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Long Transitions and Lots of Appointees

The Buzz

Tevi Troy has a very good, very long piece about presidential transitions in the current issue of National Affairs. He recounts his experience as the director of domestic policy for the “Romney Readiness Project,” which, beginning in July 2012, was “assigned to help Mitt Romney prepare for the early personnel and policy decisions he would face if he won in November.” The piece is valuable because this project was the first of its type to be funded by the federal government, born out of a 2010 law that “provides government support . . . to help presidential challengers begin transition efforts upon receiving their parties' nominations.”

Troy argues convincingly that starting to prepare early for a transition does not represent hubris—rather, it is essential given the size and complexity of modern government. He contends that the $8.9 million spent by the Romney transition project was a worthwhile investment even though the candidate lost. The argument is straightforward: if there’s a significant chance that a challenger might win the election, and the responsibilities of the president are as immense as they are, a modest investment to make sure his team is as prepared as it can be is prudent.

One issue that Troy discusses in detail is the challenge of staffing a new administration. Noting that the presidential confirmation process has become “lengthy, burdensome and overly partisan,” the transition team “wanted to have short lists ready so that the president-elect could choose candidates for the most important positions almost immediately after the election.” This required that each of the team’s three major subgroups—for economics, domestic policy and national security—“provide approximately 400 names that could potentially take top-level positions at the eight or so agencies under its purview.”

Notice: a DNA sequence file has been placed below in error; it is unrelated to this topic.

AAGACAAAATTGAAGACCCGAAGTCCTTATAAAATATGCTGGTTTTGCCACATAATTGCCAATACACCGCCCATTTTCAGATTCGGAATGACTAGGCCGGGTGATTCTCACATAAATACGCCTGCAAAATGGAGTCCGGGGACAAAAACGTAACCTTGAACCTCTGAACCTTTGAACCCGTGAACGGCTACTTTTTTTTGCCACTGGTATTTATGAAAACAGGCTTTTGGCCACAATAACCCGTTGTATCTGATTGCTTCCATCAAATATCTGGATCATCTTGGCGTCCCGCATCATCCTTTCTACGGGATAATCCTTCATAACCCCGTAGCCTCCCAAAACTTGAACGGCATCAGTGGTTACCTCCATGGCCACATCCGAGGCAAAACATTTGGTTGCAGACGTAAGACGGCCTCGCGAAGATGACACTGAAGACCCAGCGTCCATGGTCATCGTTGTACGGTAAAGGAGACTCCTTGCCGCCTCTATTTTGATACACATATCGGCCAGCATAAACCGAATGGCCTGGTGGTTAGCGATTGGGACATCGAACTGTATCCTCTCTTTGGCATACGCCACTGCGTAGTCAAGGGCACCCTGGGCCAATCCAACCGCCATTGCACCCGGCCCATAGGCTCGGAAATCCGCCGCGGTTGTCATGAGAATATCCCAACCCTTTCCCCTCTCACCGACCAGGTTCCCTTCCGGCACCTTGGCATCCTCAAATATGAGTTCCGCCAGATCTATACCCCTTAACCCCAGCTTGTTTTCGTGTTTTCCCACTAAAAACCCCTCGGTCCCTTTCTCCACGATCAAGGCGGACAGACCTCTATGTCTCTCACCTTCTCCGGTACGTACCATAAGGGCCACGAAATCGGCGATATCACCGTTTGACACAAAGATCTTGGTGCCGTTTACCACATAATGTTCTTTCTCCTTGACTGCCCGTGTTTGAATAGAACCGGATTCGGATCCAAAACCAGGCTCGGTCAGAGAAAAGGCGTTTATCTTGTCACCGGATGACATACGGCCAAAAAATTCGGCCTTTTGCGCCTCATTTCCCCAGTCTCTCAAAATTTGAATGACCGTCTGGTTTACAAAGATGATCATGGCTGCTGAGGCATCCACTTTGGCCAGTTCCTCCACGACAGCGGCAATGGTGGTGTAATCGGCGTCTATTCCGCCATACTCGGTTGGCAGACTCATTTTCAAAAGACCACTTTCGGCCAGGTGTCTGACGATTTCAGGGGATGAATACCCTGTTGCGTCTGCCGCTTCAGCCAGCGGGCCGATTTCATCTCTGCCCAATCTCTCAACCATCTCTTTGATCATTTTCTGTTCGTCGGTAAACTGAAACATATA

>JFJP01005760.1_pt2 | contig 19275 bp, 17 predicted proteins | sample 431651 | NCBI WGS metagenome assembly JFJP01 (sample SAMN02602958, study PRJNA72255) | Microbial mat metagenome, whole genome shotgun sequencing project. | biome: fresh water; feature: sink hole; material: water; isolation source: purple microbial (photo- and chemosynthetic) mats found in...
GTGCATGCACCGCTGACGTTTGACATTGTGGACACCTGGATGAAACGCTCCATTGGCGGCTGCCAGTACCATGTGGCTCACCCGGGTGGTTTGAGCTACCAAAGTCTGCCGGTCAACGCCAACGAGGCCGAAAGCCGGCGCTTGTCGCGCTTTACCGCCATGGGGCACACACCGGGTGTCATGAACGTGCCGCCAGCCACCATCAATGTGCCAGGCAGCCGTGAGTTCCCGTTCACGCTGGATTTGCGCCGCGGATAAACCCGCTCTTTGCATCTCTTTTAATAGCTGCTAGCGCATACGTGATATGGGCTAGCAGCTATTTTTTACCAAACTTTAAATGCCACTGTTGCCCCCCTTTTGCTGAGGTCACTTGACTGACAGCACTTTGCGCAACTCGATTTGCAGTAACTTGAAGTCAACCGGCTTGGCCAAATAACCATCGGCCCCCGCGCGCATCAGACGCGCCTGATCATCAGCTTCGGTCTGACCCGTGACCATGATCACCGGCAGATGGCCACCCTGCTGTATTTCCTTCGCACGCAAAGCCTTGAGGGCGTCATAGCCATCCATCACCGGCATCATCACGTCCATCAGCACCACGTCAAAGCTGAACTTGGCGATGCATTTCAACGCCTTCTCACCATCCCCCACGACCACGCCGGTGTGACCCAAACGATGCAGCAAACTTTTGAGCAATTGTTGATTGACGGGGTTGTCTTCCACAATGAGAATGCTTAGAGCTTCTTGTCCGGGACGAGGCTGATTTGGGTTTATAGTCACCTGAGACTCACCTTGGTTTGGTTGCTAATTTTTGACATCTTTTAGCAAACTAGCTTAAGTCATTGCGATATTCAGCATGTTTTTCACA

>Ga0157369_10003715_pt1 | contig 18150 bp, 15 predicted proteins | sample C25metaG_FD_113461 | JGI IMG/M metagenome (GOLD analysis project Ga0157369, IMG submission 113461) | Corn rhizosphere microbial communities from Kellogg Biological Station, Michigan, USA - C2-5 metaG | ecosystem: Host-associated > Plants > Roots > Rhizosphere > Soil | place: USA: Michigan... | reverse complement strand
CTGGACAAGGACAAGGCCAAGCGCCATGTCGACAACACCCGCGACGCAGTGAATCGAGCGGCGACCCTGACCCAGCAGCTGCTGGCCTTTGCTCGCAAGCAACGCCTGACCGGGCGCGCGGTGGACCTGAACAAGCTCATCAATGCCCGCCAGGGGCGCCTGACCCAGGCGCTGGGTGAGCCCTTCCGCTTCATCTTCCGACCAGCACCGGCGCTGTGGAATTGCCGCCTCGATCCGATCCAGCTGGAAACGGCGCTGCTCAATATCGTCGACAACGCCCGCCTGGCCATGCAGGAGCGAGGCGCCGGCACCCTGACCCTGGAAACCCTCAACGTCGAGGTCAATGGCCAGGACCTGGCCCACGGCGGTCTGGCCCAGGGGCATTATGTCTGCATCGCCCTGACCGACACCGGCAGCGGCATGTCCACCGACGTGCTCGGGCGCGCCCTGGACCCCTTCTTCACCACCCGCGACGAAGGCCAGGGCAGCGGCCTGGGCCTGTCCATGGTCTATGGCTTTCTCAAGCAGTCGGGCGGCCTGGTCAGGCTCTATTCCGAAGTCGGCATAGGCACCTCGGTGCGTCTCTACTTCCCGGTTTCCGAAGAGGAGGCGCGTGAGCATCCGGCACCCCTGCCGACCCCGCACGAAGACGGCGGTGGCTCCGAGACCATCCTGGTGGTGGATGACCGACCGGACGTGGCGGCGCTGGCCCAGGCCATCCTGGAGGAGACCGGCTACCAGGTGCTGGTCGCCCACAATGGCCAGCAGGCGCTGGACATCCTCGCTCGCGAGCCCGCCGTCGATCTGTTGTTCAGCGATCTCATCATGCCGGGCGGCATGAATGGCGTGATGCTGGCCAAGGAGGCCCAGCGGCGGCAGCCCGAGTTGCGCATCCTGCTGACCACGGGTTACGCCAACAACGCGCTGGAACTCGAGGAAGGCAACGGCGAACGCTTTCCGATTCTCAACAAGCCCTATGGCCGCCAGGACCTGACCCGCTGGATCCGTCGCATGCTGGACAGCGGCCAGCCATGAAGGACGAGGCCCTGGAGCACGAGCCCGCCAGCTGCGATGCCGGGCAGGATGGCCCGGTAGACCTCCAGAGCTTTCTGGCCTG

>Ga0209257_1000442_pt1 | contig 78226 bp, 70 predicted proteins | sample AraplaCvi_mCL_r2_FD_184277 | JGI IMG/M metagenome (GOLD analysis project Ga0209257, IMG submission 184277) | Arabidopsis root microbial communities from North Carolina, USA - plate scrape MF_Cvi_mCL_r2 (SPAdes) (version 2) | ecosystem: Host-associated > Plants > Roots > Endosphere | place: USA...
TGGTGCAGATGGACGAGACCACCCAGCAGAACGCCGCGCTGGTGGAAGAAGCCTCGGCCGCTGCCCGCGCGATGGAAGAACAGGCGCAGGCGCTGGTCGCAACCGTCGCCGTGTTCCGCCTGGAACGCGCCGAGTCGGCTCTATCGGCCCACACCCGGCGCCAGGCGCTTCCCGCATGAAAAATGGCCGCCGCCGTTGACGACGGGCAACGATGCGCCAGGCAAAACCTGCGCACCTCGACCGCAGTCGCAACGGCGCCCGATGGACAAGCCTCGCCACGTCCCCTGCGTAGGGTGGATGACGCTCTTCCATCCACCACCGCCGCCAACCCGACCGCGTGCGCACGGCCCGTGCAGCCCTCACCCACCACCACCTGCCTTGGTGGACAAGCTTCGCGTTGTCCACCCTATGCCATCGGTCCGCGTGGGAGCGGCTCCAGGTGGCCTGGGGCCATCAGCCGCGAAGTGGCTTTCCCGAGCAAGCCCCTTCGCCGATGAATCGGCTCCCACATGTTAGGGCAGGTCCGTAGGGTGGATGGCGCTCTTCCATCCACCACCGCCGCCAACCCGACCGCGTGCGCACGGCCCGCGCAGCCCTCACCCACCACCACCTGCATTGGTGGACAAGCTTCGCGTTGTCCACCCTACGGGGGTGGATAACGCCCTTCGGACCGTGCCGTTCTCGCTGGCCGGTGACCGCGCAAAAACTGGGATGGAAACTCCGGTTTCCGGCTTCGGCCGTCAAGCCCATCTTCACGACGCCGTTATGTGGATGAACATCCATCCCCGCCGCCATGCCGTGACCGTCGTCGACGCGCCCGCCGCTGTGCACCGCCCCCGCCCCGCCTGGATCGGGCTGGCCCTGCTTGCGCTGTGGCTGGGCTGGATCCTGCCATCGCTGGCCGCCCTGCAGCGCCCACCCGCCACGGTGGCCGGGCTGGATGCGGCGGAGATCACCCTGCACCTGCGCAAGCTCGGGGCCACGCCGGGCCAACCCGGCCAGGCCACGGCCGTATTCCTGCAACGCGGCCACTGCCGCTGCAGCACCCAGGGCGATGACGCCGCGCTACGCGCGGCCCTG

Unfortunately, this problem is not limited to new, incoming administrations. Recently, Foreign Policy has reported on the larger-than-normal number of senior positions that are either vacant or staffed by acting personnel at both the State Department and the Pentagon as President Obama begins his second term.